Commentary

Catching up with ... Mike Elston

Little-used OLB has become successful assistant coach, now with Notre Dame

Updated: September 10, 2011, 8:59 PM ET
By Michael Rothstein | WolverineNation

Editor's note: Catching Up With is a periodic series in which WolverineNation will interview past Michigan players about their playing days and what they're up to now. This installment features former linebacker Mike Elston.

SOUTH BEND, Ind. -- Mike Elston didn't have the most prolific playing career as an outside linebacker -- making 29 career tackles between 1995 and 1996 -- but he has gone on to become a very successful coach.

After spending a few years as an assistant to the Michigan football camp director and then a graduate assistant with the Wolverines, he coached the defensive ends at Eastern Michigan in 2001 and the entire Eagles defensive line in 2002-03 before starting to work with his current boss, Notre Dame head coach Brian Kelly, at Central Michigan in 2005.

[+] EnlargeMike Elston
University of Notre Dame Athletics Mike Elston played linebacker at Michigan in the 1990s and has made a career as an assistant coach, now at Notre Dame.
He has been with Kelly since, going from Central Michigan to Cincinnati and now to Notre Dame, where he coaches the defensive line, and will return to Ann Arbor as an opposing coach for the first night game in Michigan Stadium history on Saturday.

Q: What would you say is your best coaching memory since you left Ann Arbor? Mike Elston: "Oh man, there's been so many good ones. I would say, right now, I don't know if anything has matched the 12-0 season at Cincinnati. It was a really good run. We weren't always the favorites going out on the field but being able to make adjustments and coach our guys and motivate them to playing at a winning level and to finish the season as Big East champs and 12-0 is a major accomplishment.

Q: You're going to be back at Michigan (on Saturday). Have you given thoughts of what it is going to be like, running out of the tunnel, first game at night, all of that? ME: "I've already been back there as a coach and it is a great experience but I haven't thought that much about it."

Q: What is your favorite memory from being back there? ME: "I would say '97, playing Ohio State my first year as a graduate assistant. We ended up winning the game and playing in a national championship game. It was a hard-fought game and we won and we're celebrating and going to the Rose Bowl and went on to win the national championship. That was really a memorable moment."

Q: Anything specific stand out from that game? ME: "I would say Charles Woodson's performance. I always remember that punt return that he had along the sideline and Lee Corso was standing there on the sideline. I don't think Lee predicted that Michigan would win the game or even be close to a national championship, so that was memorable."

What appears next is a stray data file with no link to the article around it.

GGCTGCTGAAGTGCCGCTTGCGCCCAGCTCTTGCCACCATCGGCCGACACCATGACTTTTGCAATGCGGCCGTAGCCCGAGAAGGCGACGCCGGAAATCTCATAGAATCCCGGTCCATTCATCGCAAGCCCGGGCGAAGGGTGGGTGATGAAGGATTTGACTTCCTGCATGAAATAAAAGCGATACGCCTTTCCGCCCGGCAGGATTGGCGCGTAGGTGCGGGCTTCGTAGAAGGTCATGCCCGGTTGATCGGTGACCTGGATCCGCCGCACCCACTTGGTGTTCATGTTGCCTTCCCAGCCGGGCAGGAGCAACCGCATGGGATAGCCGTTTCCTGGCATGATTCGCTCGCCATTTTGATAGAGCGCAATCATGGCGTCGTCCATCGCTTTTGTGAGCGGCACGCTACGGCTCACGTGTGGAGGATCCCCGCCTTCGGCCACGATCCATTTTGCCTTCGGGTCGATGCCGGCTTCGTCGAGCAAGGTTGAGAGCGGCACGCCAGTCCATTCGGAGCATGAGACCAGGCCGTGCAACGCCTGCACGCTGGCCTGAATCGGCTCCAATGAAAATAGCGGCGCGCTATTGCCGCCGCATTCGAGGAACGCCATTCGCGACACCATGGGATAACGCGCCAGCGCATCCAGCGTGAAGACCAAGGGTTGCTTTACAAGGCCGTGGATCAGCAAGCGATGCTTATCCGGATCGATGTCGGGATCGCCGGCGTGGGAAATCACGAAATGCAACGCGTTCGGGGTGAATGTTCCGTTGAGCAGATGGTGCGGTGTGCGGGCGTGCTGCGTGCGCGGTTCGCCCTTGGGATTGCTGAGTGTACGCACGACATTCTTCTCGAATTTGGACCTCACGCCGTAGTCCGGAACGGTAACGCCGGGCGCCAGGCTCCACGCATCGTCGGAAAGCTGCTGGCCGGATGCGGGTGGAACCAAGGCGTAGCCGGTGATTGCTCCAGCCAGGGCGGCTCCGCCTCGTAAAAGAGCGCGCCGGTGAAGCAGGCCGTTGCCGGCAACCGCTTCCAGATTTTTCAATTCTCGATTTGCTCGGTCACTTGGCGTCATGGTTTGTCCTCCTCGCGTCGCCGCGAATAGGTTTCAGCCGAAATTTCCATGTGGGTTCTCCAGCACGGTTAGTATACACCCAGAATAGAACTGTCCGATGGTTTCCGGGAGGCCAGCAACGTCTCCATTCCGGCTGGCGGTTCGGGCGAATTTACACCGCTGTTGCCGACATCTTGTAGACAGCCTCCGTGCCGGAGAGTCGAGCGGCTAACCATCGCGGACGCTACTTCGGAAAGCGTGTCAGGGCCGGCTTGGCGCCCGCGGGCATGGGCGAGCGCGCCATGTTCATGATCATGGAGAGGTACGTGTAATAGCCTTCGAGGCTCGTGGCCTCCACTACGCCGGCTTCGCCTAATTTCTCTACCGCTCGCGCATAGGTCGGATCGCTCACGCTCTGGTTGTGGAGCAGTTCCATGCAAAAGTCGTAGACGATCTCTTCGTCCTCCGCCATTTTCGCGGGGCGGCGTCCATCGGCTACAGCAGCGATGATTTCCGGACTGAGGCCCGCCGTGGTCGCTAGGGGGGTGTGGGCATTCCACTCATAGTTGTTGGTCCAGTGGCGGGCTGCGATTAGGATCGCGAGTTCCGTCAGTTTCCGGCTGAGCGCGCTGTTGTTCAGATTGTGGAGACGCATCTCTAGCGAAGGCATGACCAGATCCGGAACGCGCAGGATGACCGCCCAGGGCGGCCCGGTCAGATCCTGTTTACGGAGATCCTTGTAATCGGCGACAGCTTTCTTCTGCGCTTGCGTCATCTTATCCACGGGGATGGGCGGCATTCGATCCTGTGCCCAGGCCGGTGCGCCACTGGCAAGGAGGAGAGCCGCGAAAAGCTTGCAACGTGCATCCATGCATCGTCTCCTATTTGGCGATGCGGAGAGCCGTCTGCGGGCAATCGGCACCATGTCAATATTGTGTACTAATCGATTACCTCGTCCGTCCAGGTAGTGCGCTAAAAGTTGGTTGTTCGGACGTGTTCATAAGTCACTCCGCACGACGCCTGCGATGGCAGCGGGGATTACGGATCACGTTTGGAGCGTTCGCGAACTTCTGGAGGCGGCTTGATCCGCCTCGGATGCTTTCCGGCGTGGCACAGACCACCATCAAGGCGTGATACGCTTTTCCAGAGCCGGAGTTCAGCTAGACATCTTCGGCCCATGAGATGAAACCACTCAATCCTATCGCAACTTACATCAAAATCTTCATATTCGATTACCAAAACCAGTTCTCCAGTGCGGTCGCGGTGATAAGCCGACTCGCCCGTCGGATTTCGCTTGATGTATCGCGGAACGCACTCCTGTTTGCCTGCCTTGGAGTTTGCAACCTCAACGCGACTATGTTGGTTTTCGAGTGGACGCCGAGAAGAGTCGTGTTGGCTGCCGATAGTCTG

Q: Did you see him live? ME: "On the replays you can see him on the sideline, the Ohio State sideline. But at the time, no [I didn't see him].

Q: What about as a player? What was your best experience that stands out? ME: "Running out of the tunnel was always a great experience before every game. It's such a big stadium. I would say that."

Q: Having Brady (Hoke) back, does that signify a change in the program again in your opinion, now that you're a coach? ME: "Yeah, I would think so. I don't know how it's going for him, but I would imagine that they have a positive outlook, and I know he's going to do a good job trying to restore it back to what Michigan used to be."

Q: Do people still remind you of your Michigan days a lot or that you've been other places change that? ME: "I get asked that question but really, I think I'm different than a lot of people. When you leave a school and you go work in the workforce, you think about the school that you were just at and it stays with you for a while. But I was at Eastern Michigan, Central Michigan, Cincinnati and you develop relationships with so many kids and so many other coaches that I have a special place in my heart for Michigan. But the three years I spent at Cincinnati we won 10, 11 and 12 games. I'm proud of those players as much as I was when I was at Michigan, and I'm excited about the opportunities here and what we accomplished last year at Notre Dame."

Q: Is it different for you, you think, because you are a coach and guys you played with either went into the workforce or to the NFL and Michigan was their last school? ME: "I think so. I think the last school you had the affiliation with would stay with them the longest. Right now I'm at Notre Dame and nothing really takes precedence over that."

Q: Coming back to Michigan for that first night game, what do you think about that and being part of that? ME: "That has no significance for me. I've played in so many night games in so many great venues the last nine years, 10 years. Michigan being a night game, it's not going to be any different for me."

Michael Rothstein covers University of Michigan sports for WolverineNation. He can be reached at michaelrothsteinespn@gmail.com or on Twitter @mikerothstein.

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